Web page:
The University of Johannesburg (UJ) hosted the 9th Annual Helen Joseph Memorial Lecture on Thursday, 27 August 2015. This year’s speaker, Advocate Vusi Pikoli, tackled the question: Is an independent judiciary a threat to democracy?
The Helen Joseph Memorial Lecture, hosted by UJ’s Faculty of Humanities and the Centre for Social Development in Africa (CSDA), is used to honour the anti-apartheid activist Helen Joseph, who was one of the leaders in the iconic 1956 Women’s March to the Union Buildings.
Adv. Pikoli first took time to pay homage to women, including Helen Joseph, who selflessly contributed to the freedom of South Africa, highlighting that strengthening our democracy is the best way to honour them.
Speaking frankly and passionately, Adv Pikoli addressed the importance of the independence of the judiciary, an issue that has become contentious in recent months owing to the tensions between the country’s judges and the Executive. He described the tensions as an attack on the Judiciary. In this regard, he said: “Please note that I am calling these attacks and not criticism of the Judiciary because this is what they are. How else does one categorise utterances that “judgements of certain regions and judges are consistently against the state which creates an impression of negative bias by “elements within the Judiciary who meet with characters to produce certain judgements”.
He argued that if the executive is constantly criticizing the Judiciary, the authority of the courts and the justice system is likely to be undermined, public confidence is eroded which in turn diminishes the integrity and impartiality of the judges.
Coincidentally, his address took place the same day that President Jacob Zuma and members of his Executive met with the judges in an effort to discuss and resolve the issues.
Having served at various organisations, including government, corporate and civil, Adv. Pikoli’s address illustrated a deep and passionate understanding of the country’s constitution and organs of state. He took a thoughtful look at the constitution, explaining how it is binding for all members of South Africa including individuals, government employees, members of Parliament and even members of the judiciary.
“In simple terms, not only are the Executives and Legislature bound [by the constitution], but also the judiciary itself is bound by the constitution. Something which the politicians often seem to miss,” said Pikoli.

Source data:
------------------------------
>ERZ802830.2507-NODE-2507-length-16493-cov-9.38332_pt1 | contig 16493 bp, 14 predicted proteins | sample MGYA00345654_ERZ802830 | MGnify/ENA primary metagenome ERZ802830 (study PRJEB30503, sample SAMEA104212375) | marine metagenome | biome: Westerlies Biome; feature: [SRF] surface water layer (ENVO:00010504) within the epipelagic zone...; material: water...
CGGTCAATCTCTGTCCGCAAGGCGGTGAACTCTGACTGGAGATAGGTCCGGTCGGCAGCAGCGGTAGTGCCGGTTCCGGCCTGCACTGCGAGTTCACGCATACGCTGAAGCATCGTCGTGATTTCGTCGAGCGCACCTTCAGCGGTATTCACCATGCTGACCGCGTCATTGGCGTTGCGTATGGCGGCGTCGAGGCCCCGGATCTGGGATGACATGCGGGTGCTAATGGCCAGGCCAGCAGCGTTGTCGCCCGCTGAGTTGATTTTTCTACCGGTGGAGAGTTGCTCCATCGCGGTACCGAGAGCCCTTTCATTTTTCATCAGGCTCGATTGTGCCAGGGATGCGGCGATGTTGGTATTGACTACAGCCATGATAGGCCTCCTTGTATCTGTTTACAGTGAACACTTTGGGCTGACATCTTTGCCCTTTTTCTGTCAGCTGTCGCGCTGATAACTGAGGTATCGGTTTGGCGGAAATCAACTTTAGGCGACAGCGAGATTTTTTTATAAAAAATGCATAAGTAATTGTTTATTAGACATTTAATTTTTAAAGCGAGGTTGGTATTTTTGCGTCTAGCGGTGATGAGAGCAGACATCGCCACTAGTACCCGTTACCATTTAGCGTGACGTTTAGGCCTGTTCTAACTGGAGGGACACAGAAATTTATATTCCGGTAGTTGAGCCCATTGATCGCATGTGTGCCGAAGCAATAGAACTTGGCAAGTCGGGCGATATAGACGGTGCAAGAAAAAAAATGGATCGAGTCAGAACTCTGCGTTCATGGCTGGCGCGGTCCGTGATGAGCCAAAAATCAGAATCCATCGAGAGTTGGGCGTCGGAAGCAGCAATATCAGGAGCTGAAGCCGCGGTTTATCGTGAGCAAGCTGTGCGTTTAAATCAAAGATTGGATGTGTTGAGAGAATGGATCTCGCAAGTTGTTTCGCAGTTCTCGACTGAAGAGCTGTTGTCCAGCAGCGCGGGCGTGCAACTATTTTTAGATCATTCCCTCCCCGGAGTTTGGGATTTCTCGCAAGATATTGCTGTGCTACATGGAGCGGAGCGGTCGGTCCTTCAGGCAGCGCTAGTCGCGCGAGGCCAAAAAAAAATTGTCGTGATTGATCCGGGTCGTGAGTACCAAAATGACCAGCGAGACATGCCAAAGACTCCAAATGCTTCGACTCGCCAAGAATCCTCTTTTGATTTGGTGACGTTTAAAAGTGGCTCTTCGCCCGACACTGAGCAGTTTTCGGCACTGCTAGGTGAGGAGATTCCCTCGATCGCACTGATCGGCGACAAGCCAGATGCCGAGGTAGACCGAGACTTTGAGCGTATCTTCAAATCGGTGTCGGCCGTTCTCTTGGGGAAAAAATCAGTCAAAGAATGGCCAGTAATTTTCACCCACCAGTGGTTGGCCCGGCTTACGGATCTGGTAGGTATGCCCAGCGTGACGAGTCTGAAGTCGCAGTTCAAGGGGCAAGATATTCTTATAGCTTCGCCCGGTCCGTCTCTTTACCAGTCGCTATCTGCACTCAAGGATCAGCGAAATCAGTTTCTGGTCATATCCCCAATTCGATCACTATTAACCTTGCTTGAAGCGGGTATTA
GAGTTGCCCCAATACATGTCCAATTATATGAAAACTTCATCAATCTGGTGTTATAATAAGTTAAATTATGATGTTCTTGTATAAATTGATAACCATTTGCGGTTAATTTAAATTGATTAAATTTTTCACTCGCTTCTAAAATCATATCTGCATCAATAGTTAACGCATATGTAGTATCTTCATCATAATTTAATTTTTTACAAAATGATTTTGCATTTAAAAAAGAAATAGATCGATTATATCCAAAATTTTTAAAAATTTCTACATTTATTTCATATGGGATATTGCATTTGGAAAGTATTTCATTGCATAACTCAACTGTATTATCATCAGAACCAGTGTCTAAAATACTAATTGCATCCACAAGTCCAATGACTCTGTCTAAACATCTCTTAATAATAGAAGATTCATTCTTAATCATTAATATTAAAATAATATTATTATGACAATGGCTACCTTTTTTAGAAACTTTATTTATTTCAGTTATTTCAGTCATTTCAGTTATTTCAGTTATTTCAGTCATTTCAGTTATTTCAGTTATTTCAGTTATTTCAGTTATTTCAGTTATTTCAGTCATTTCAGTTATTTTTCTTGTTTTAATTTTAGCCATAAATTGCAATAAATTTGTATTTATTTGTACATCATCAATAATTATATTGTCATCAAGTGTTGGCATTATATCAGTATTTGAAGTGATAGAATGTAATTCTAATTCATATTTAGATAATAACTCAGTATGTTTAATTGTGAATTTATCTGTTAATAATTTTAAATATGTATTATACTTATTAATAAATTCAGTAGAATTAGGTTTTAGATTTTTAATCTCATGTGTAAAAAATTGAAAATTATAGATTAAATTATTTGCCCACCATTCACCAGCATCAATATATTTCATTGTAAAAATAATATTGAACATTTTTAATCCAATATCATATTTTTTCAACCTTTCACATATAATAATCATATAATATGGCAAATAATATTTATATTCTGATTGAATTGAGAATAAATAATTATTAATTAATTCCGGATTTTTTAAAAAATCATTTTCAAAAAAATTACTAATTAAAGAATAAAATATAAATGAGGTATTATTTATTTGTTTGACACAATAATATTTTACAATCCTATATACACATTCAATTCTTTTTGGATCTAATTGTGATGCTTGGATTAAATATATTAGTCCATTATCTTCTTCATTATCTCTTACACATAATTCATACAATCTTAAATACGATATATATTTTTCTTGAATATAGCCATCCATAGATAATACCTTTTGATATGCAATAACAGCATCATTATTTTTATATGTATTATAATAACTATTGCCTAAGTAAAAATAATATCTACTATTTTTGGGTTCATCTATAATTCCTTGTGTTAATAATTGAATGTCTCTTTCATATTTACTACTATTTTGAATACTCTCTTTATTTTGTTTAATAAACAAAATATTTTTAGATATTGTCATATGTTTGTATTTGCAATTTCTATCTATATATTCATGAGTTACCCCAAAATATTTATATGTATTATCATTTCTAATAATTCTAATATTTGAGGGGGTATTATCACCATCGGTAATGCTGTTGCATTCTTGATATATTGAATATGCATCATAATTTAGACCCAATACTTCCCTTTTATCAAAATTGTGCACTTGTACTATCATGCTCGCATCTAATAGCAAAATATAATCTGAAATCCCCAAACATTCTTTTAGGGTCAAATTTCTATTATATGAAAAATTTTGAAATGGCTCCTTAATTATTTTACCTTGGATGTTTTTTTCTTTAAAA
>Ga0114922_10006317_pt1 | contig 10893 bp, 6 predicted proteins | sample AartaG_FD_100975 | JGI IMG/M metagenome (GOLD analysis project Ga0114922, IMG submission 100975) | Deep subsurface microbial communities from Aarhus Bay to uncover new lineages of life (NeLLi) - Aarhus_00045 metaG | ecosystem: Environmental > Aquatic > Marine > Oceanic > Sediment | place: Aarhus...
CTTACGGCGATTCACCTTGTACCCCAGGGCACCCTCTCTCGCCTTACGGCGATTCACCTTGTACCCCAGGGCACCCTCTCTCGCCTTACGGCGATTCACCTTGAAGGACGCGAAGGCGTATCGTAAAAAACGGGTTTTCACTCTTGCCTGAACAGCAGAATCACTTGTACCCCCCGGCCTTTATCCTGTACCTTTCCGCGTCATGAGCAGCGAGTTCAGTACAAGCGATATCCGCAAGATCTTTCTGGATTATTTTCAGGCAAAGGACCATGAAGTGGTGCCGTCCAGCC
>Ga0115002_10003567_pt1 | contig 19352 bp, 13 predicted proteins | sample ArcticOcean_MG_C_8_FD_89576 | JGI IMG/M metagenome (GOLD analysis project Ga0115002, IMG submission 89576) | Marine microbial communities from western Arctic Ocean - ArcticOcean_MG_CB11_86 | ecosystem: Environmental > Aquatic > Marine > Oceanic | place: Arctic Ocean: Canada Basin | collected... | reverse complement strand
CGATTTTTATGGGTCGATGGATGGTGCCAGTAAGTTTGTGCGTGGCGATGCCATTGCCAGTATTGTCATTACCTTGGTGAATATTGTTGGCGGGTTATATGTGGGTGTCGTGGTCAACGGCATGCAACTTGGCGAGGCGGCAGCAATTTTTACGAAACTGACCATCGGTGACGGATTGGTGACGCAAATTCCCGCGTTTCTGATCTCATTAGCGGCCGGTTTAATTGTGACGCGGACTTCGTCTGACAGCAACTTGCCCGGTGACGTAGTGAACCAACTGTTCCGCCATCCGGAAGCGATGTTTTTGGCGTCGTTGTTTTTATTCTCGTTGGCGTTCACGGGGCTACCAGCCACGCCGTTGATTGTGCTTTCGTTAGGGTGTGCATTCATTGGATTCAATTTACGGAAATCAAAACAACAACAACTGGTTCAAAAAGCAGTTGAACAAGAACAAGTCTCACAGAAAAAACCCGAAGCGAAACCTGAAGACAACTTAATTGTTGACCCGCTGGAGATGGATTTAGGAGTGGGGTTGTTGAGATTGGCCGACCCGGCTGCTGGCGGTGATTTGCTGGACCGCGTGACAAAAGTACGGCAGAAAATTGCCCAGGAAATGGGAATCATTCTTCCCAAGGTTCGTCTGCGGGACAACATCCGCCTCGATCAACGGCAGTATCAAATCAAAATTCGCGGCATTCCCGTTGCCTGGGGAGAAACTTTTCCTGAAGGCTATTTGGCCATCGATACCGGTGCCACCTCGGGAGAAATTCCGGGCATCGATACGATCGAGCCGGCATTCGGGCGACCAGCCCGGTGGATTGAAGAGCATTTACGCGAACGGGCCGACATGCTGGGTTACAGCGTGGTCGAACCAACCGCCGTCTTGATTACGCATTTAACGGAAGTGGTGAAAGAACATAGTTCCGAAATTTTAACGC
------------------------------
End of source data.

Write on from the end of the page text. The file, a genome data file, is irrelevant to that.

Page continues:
Adv. Pikoli called on all South Africans to rise to protect the independence of the judiciary and also lauded Chief Justice Mogoeng Mogoeng for calling a meeting with the Executive to address the tensions between them. “Tensions can be healthy for as long as they are not antagonistic and irreconcilable… he concluded with the call: Hands off our judiciary.”
Every year the lecture attracts people from different walks of life and this year was no different, this included academics, government employees, corporate executives, civil organisations, students and the working class.
About the Helen Joseph Lecture
The focus of the lecture is to honour Helen Joseph as an iconic figure who played a significant role in the struggle for freedom in South Africa. For 40 years Joseph dedicated herself to opposing Apartheid.
She was unceasingly committed to the service of others. Helen was an inspirational symbol of defiance, integrity and courage. The lecture is hosted by the UJ Vice-Chancellor, in collaboration with the Faculty of Humanities and the Centre for Social Development in Africa (CSDA) at UJ. Past speakers include Political Science Professor at Wits University, Shireen Hassim (2014); CSDA Director and Professor of Social Development Studies (UJ), Leila Patel (2013); South African advocate and the Public Protector, Advocate Thuli Madonsela (2012).
About Adv. Vusi Pikoli
Vusi Pikoli holds B.A. (law) and LLB from the National University of Lesotho and an LLM from the University of Zimbabwe. In 1994 he was appointed Special Adviser to the first Minister of Justice in post-apartheid South Africa. He was admitted as an advocate of the High Court of South Africa in 1995. Later, in 2005, he was appointed National Director of Public Prosecution. Adv. Pikoli is currently the Western Cape Police Ombudsman and has previously played various crucial roles in corporate and independent bodies. He also serves on the Advisory Council of the Council for the Advancement of the South African Constitution (CASAC). He has co-authored a book with Mandy Wiener: My second initiation – the memoir of Vusi Pikoli.